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Oh Right, I Have Arthritis

On the first day, I thought my cheek was sore. I tried to retrace the activities of the day before. Had one of the kids inadvertently bopped me in the face with a toy, or had I somehow bumped my cheekbone on something? The next day, as the ache intensified, it occurred to me that my nighttime teeth grinding may have ramped up, overpowering the mouth guard I wear while sleeping. I began palpating my cheek to check for soreness, just as my dentist does, and found that yes, the muscles were indeed quite sore. However, it wasn’t until the third day, as the dull ache ramped up to a sharp jab of pain as I bit down on a slice of apple, that it finally dawned on me: It’s my jaw. I pressed my fingers over my jaw joint, and sure enough, this was far more sensitive than the muscle pain in my cheek. And I thought, “Oh, right, I have arthritis.”

That may seem strange coming from a person who has been diagnosed with Rheumatoid Arthritis for 14 years, who has tried at least 16 medications for the condition, including pills, injections, and infusions, and who currently self-administers weekly injections of Orencia. Of course I never forget that I have the condition, but I still have these moments due to the pervasive nature of this disease. RA can affect any joint in the human body, and as we have well over 300, that covers a lot of ground (not to mention that RA can also affect organs, muscles, tendons, and ligaments). When one of my “frequent offenders” acts up, such as my hips, wrists, fingers, knees, toes, shoulders or sacroiliac joints, I immediately recognize the pain as RA. However, when the pain rears up in a place that has previously been unaffected, my arthritis isn’t always my prime suspect.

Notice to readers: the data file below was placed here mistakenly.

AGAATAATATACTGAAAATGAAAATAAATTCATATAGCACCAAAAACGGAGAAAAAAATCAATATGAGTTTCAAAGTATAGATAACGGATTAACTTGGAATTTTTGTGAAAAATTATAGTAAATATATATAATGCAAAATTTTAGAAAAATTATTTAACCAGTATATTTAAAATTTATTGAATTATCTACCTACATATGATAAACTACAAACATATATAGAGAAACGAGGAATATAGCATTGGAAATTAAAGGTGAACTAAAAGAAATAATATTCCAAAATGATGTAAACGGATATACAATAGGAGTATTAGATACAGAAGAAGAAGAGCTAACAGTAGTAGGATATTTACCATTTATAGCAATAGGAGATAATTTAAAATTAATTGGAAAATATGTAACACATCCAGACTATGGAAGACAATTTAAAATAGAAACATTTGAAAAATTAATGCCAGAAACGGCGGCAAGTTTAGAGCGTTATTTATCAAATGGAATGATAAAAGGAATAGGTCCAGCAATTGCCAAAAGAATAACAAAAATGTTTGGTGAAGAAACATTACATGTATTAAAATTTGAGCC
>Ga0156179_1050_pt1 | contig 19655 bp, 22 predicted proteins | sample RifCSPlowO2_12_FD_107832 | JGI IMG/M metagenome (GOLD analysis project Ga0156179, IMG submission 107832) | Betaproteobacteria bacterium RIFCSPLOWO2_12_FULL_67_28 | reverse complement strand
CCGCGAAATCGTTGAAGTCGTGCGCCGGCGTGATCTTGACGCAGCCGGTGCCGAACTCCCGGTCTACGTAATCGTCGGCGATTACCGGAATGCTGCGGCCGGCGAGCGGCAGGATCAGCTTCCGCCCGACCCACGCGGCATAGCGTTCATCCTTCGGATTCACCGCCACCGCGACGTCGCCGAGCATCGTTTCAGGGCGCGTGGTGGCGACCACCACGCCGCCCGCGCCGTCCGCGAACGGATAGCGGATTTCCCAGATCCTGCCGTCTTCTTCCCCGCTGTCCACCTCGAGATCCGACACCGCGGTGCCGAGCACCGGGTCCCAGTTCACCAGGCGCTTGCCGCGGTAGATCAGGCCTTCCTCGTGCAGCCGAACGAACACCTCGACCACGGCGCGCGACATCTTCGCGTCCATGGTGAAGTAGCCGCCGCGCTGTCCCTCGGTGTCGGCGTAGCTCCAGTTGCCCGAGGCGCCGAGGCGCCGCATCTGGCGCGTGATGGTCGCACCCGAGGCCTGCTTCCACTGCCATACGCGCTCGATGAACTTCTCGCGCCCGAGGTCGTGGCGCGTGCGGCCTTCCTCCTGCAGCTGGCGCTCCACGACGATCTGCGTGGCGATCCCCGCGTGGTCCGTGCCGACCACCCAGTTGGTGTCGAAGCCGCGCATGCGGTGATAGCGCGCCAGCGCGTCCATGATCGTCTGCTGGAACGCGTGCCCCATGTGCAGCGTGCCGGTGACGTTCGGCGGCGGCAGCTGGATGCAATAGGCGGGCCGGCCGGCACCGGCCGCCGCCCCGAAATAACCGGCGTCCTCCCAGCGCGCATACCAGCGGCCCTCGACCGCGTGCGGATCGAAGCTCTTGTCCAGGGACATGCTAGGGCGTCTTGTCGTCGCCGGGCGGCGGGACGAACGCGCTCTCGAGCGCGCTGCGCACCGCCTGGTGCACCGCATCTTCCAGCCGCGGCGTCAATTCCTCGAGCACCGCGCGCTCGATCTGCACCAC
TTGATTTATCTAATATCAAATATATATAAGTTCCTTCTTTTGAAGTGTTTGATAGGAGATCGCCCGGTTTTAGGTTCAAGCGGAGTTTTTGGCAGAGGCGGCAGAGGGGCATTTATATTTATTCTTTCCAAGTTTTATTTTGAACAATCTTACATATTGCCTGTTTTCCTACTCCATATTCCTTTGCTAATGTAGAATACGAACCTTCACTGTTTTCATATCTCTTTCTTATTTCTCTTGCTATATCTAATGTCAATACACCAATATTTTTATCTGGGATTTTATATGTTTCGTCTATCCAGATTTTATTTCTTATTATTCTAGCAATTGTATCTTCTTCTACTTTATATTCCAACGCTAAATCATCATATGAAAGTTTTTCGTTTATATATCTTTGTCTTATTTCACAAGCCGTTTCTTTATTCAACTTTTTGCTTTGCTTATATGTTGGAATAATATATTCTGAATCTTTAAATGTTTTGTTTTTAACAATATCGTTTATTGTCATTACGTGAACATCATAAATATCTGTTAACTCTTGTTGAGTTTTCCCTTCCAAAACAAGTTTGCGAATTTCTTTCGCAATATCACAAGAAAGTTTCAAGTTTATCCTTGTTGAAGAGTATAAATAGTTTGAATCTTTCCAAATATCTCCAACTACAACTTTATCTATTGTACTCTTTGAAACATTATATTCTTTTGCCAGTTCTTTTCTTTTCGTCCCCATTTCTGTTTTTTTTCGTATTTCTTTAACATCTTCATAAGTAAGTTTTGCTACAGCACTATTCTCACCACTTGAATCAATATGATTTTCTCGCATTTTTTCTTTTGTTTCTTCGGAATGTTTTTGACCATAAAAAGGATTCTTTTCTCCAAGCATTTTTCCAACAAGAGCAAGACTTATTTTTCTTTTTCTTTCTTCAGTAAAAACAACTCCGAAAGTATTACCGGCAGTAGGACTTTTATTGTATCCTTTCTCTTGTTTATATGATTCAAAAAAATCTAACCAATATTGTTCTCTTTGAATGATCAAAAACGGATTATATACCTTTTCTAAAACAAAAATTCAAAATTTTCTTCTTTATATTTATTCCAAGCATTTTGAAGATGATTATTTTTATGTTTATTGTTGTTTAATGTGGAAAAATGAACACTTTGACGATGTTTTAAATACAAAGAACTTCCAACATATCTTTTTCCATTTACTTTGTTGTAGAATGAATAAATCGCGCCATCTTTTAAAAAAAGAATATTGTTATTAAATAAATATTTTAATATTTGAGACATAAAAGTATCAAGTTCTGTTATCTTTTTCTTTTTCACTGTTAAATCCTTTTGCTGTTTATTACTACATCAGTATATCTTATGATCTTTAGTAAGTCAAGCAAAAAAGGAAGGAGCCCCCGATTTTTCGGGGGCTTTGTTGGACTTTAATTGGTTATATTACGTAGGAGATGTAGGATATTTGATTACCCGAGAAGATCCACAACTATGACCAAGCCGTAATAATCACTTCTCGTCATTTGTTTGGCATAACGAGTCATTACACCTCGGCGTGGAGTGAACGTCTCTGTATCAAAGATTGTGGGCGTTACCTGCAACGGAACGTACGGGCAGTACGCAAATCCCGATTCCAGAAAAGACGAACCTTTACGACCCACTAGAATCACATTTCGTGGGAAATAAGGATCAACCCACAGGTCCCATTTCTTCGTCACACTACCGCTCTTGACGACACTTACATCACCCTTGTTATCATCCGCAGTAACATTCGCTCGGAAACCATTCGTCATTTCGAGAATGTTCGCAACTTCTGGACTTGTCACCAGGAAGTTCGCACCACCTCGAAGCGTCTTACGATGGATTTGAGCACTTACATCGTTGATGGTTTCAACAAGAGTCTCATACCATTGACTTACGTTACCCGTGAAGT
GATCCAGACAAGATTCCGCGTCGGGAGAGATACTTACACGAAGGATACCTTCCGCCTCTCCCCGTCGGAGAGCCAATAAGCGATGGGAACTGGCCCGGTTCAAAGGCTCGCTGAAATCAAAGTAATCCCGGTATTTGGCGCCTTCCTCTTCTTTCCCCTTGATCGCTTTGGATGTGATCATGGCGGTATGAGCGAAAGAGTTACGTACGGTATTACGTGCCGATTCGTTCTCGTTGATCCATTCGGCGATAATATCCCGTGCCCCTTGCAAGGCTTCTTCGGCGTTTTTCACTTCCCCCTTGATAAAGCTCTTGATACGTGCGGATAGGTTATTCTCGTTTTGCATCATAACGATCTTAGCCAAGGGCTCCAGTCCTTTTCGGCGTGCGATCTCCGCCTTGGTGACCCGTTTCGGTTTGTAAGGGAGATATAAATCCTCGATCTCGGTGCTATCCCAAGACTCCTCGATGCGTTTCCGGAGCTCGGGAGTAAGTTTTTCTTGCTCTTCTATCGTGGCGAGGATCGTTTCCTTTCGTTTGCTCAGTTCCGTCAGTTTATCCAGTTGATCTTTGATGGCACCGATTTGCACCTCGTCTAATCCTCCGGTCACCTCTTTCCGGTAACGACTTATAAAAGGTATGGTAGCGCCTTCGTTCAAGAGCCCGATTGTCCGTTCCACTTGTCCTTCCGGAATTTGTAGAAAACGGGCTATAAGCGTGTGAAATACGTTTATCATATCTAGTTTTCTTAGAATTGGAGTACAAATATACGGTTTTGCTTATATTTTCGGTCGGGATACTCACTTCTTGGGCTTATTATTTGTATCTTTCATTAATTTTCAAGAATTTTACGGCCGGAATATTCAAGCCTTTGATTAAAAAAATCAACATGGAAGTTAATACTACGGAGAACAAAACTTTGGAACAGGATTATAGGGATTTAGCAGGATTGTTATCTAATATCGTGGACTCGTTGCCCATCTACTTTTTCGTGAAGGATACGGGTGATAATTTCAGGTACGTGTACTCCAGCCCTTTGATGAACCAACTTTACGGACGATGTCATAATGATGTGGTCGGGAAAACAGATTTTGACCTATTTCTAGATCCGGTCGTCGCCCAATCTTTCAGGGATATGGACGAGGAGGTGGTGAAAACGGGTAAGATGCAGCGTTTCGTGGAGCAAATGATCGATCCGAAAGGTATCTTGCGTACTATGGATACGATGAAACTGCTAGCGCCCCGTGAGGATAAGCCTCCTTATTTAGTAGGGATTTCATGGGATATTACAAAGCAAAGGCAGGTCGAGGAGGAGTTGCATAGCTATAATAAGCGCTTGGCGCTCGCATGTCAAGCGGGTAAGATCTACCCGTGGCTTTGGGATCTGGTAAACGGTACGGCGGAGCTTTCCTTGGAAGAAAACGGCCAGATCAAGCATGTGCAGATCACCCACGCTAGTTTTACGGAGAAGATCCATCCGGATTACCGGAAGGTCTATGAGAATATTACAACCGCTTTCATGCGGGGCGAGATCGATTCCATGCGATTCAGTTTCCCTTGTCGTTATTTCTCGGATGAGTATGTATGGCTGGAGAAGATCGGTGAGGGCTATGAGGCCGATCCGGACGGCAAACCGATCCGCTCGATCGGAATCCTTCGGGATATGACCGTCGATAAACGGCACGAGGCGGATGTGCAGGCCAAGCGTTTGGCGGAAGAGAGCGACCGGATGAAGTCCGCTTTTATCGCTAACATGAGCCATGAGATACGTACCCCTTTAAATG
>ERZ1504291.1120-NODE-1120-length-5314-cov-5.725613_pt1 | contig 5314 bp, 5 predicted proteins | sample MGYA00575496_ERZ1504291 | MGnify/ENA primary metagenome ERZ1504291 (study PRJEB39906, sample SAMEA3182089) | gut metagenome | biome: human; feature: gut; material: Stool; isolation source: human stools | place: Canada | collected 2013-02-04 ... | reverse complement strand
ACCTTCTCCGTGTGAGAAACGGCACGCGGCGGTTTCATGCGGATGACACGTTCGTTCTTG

Interestingly, the same thing happens with fatigue, even though I experience it frequently and have experienced it intermittently throughout my adulthood. I am fully aware that fatigue itself is a symptom of RA, yet, when it comes to my fatigue, I often overlook the obvious cause. Most days I assume that my fatigue is solely due to being a working mother of young children, with countless responsibilities to juggle. However, when I ask myself upon pouring a fourth cup of coffee, “Why am I so tired?” the truth sometimes surfaces: I am a busy, working mother of young children who also has RA, a disease which can cause incapacitating fatigue even for those who may get more sleep than I do or who may have to-do lists shorter than mine.

When I take a step back, this series of denials of my RA makes sense. Most therapists agree that denial is the first step of the process of coping with loss, and that the final stage is acceptance. Discovering that I had RA was certainly a loss; my diagnosis was the death of an adulthood I had unconsciously envisioned for myself, one without a chronic health condition. While on the whole I feel that I accepted this loss long ago, when I find myself thinking, “Oh yeah, it must be my arthritis,” I realize that I’m back in denial, and that the process of coping with this loss is never complete, because it’s not a single loss. Rheumatoid Arthritis is so pervasive and encompassing that it causes an ongoing series of mini losses. This jaw pain is its own mini loss: it is the loss of a pain-free joint. Therefore, it makes sense that even though I’ve come so far in dealing with my RA, there will be days when I feel like I’m right back at square one.